AB - Background: The study tests the hypothesis that ablating all inputs to the atrioventricular (AV) node can result in complete heart block with stable junctional escape rhythm. Methods and Results: We attempted atrionodal input ablation in 76 consecutive patients with uncontrolled atrial fibrillation. Fast and slow pathways were first ablated. If there was no AV block, additional energy applications were done between fast and slow pathway locations. The patients were followed for 42 ± 11 months. Group I (n = 57) comprised patients with complete heart block and junctional escape rhythm (53 ± 4 beats/min) at the end of the procedure. The escape rhythm remained stable throughout follow-up. Group II (n = 15) were patients who failed the stepwise atrionodal input ablation and required AV junctional ablation guided by His bundle potential to achieve complete heart block. Four patients showed a slow escape rhythm after ablation (33 ± 4 beats/min). Others had no escape rhythm. All 15 pts remained pacemaker dependant. The total death rate of groups I and II was 18/57 (31.6%) vs 10/15 (66.7%), respectively (p <0.02). These differences could not be explained by a difference of left ventricular ejection fraction (0.42 ± 0.07 vs 0.41 ± 0.04, respectively, p = NS). Conclusions: (1) In most patients, ablation of both fast and slow pathways did not result in complete heart block, indicating the presence of multiple atrionodal inputs. (2) Ablation of all atrionodal inputs may result in complete heart block with stable junctional escape rhythm. (3) As compared with AV junctional ablation, atrionodal input ablation was associated with a lower mortality rate on long-term follow up.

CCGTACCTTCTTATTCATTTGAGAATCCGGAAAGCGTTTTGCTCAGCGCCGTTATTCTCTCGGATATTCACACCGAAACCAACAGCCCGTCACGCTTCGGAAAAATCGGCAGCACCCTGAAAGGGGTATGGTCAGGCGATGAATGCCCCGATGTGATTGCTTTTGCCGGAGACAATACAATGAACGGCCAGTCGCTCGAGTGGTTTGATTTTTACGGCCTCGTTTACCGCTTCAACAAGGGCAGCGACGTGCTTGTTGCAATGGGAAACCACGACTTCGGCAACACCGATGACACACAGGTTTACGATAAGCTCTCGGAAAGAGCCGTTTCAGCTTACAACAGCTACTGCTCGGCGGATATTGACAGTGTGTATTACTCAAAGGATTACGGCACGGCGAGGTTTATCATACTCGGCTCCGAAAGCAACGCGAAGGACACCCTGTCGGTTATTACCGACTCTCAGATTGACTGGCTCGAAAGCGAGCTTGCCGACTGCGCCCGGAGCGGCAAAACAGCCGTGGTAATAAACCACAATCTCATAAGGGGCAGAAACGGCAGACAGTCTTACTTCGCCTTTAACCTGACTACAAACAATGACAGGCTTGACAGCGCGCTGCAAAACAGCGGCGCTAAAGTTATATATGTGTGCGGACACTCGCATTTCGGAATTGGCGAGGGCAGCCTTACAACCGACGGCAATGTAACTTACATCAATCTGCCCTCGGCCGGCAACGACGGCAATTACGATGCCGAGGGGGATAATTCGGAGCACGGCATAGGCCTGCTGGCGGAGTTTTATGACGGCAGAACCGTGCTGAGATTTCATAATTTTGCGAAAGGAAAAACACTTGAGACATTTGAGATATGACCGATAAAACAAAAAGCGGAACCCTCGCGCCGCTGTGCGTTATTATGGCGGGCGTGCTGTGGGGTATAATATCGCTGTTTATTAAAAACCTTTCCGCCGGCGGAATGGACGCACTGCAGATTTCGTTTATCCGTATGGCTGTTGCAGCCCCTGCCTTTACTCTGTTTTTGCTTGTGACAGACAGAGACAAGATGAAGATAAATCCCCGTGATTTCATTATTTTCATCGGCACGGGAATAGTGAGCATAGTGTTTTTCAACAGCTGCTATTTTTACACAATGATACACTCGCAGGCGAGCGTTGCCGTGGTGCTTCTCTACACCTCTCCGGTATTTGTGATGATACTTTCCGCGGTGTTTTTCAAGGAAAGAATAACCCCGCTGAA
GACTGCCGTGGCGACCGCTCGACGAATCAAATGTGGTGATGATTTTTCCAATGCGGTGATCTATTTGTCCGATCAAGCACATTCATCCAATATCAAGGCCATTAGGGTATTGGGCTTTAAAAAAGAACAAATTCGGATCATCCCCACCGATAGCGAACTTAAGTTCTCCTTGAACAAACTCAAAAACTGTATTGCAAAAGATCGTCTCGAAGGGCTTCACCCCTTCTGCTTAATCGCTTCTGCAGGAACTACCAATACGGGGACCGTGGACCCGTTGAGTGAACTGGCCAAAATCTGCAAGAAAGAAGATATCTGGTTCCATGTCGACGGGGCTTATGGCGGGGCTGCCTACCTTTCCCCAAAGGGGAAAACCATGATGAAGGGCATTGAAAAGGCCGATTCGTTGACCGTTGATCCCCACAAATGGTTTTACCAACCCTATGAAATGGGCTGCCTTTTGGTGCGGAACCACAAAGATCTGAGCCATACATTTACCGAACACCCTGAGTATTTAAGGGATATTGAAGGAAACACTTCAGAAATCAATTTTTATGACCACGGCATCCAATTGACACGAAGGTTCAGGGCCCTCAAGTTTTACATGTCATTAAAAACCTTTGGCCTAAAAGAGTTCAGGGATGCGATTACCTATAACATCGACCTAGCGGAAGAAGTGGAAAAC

KW - Atrial fibrillation

KW - Atrioventricular node

KW - Catheter ablation